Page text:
as well as nonfunctional I/O. This would also define procedures
created with the extant lambda as having a particular order of
evaluation, and introduce a variant explicitly leaving the order
of evaluation unspecified, OR define procedures created with the
extant lambda as not having a particular order of evaluation,
and introduce a variant explicitly leaving the order of evaluation
specified.  The mutability package, in a given implementation,
might need to provide a replacement for much of (1).

(5a) Continuations with unlimited scope.  This would introduce
continuations with unlimited scope, with the semantics of call/wc
and dynamic/wind.  You cannot have 5a and 5b in the same dialect.

(5b) Continuations with unlimited scope.  This would introduce
continuations with unlimited scope, with the semantics of call/cc.
You cannot have 5b and 5a in the same dialect.

(6) Referentially-Nontransparent Macrology: this add-on would add
referentially nontransparent macros to the language, explicitly
allowing variable capture (roughly equivalent to defmacro macros
and/or syntax-case).

(7) Limited Evaluation: adds eval to the language.  The first
argument of eval is an expression: the second and third arguments,
if present, is a lexical environment specifier.  If (3) is installed,
a possible third argument is a dynamic-environment specifier.
The environments that are allowed/required to implement this package
are a limited set of immutable environments.

(8) Mutable environments: Adds mutable environments to the language
as first-class values. This dramatically increases the power (and
hair) of (3) and (7), and may require code to replace those packages
completely if installed in addition to them. In practice, many schemes
have provided this.

(9)  conditions and exceptions ...
(10) runtime macroexpansion ...
(11) pre-emptive multitasking ...
(12) reader macros ...
(13) identifier syntax ...
(14) Fexprs ...

Anyway, my idea is that a lot of these features are orthogonal
in principle, and where they're not, it's likely a sign that we
haven't boiled them down to fundamentals yet.  So I would advance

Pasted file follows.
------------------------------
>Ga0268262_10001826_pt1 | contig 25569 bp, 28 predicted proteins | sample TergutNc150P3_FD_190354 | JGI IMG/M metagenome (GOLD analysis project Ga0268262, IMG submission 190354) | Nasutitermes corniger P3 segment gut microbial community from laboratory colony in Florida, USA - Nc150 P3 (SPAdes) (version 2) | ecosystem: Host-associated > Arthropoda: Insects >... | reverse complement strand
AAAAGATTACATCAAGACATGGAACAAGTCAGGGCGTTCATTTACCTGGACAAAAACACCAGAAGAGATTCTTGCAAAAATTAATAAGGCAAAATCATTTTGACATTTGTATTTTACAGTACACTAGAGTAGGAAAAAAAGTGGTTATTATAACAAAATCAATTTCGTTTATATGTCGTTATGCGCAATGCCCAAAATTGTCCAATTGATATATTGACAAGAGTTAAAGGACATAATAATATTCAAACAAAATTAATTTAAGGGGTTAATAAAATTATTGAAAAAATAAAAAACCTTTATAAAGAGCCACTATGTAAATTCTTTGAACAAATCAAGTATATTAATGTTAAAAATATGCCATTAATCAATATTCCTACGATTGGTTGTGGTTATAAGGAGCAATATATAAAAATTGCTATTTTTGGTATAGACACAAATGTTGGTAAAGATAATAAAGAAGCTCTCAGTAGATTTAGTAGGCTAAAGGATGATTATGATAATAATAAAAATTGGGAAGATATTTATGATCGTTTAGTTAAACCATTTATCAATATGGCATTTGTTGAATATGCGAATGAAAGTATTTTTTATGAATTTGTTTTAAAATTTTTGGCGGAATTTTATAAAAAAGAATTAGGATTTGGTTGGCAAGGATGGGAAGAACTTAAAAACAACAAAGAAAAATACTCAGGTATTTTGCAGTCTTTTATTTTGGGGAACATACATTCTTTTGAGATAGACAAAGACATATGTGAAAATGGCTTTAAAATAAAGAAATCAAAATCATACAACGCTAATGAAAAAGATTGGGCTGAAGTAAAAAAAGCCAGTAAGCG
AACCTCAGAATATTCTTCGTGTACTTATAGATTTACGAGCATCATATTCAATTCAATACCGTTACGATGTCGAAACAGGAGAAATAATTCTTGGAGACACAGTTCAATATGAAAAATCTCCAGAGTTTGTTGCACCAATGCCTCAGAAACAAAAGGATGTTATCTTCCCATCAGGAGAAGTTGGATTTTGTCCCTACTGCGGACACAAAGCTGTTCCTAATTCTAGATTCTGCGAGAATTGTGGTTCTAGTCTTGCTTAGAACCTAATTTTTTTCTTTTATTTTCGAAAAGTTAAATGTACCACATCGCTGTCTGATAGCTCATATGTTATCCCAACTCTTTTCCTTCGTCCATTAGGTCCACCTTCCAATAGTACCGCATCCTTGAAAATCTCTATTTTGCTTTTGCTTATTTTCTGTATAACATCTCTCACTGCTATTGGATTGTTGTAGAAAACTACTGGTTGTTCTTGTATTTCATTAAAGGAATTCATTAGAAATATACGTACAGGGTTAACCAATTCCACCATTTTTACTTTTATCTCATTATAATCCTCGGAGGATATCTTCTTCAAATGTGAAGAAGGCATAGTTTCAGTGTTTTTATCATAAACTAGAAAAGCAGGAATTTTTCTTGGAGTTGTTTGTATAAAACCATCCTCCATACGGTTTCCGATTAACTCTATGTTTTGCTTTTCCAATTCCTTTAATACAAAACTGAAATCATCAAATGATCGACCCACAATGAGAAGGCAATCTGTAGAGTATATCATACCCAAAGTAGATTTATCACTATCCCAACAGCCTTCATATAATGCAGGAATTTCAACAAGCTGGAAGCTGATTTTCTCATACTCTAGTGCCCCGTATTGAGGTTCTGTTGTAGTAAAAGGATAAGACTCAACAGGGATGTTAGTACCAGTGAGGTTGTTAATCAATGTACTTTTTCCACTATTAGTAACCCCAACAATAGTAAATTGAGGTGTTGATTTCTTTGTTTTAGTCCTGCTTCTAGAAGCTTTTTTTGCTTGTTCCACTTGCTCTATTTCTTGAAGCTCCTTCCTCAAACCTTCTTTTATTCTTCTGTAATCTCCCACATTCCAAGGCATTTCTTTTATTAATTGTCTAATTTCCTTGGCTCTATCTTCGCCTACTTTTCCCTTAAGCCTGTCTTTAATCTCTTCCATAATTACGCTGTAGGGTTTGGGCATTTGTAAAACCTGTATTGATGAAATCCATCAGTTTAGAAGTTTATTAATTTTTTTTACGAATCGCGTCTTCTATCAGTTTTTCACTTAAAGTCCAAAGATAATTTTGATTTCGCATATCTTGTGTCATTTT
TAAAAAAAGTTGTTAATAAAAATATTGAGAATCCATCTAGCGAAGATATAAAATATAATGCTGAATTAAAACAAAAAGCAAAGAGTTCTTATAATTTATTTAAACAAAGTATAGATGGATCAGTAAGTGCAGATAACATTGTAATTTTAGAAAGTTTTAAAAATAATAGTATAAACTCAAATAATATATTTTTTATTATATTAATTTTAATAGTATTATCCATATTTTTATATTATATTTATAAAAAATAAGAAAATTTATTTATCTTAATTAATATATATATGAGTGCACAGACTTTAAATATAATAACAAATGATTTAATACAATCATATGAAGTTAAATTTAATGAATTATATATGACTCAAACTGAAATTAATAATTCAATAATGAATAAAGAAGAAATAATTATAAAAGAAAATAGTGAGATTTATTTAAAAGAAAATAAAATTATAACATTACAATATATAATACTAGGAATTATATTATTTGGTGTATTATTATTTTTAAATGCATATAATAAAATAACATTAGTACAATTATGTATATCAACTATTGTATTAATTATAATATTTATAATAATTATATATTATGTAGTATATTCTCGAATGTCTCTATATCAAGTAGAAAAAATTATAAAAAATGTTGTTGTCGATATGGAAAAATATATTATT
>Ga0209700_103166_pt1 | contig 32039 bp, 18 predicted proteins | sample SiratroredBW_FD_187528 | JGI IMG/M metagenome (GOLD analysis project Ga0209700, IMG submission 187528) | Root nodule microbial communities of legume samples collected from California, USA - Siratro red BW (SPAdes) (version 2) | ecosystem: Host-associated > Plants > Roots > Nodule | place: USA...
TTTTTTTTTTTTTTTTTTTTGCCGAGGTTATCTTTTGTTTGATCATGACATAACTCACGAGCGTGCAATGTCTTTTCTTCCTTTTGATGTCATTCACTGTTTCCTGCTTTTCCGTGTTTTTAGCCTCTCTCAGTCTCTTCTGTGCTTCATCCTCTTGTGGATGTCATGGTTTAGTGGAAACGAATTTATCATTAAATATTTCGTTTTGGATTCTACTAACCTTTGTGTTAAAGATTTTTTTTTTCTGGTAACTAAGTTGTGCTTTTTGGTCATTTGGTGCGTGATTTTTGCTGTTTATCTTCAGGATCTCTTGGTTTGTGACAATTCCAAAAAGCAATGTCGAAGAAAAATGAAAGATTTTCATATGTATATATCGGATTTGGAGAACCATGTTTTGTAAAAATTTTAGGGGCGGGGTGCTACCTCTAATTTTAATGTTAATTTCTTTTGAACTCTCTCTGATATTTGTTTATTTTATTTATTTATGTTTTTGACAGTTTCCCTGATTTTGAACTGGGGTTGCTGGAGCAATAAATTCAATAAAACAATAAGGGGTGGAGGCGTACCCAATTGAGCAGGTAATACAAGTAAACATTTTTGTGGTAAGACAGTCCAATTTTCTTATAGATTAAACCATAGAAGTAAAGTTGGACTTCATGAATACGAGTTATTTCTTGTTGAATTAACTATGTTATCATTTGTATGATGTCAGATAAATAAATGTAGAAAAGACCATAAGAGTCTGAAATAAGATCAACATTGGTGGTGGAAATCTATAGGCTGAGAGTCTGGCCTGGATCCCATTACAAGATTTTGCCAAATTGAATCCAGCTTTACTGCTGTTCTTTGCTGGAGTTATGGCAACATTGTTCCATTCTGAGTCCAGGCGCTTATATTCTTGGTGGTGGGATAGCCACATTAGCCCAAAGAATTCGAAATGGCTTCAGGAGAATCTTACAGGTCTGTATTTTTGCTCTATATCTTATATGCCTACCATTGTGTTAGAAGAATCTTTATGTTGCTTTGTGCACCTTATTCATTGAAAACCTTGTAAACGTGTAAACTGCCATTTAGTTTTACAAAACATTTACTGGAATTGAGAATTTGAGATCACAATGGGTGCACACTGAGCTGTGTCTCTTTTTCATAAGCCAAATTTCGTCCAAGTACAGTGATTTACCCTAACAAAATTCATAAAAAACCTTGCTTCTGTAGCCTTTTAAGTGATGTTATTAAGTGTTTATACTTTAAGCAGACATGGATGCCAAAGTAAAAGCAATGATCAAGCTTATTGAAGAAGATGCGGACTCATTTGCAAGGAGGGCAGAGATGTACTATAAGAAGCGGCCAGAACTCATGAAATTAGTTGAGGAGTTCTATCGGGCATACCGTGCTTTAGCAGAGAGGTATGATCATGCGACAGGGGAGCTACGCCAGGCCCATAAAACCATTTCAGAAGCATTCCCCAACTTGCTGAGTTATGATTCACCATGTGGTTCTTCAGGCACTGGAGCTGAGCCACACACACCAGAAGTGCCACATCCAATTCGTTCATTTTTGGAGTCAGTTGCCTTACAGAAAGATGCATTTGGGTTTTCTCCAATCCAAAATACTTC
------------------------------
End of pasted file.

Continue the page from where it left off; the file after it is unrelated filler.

a design schema where people are encouraged to *think* of them
as orthogonal, and likely to encourage future research to find
the vital essences of these features.

                                Bear

On May 31, 10:28 pm, Ray Dillinger <b@sonic.net> wrote:

> Anyway, my idea is that a lot of these features are orthogonal
> in principle, and where they're not, it's likely a sign that we
> haven't boiled them down to fundamentals yet.  So I would advance
> a design schema where people are encouraged to *think* of them
> as orthogonal, and likely to encourage future research to find
> the vital essences of these features.

You may want to look into the work of Moggi, Steele, and Espinosa.
Start here:
@misc{ espinosa94building,
  author = "D. Espinosa",
  title = "Building interpreters by transforming stratified monads",
  text = "Espinosa, D. Building interpreters by transforming
stratified monads. Unpublished
    manuscript, June 1994.",
  year = "1994",
  url = "citeseer.ist.psu.edu/espinosa94building.html" }

The idea is to build up these various levels through composition of
monads.
I'm not sure what ever happened to these ideas, though.

In article <<1180676734.948318.127@x35g2000prf.googlegroups.com>>,

Joe Marshall <eval.ap@gmail.com> wrote:

> The idea is to build up these various levels through composition of
> monads.  I'm not sure what ever happened to these ideas, though.

Many of those ideas got sucked into Haskell's monad transformer
libraries. They're well-worth ripping off^H^H^H porting to your
own language of choice.

I don't think we've hit the end of the line for this research,
though. I really like the stuff that Gordon Plotkin and John Power
(later joined by Martin Hyland and Paul Blain-Levy) have
been doing -- they try to start with algebraic characterizations
of the side effects they want, and then give methods for combining
groups of effects and deriving the appropriate monads from them.

That seems like fundamentally the right approach to me, since
the monad doesn't pop up as a magic trick. I find their math quite
formidable, though, and will probably need to try implementing their
theorems as a library before I can honestly say I understand it.

--
Neel R. Krishnaswami
n@cs.cmu.edu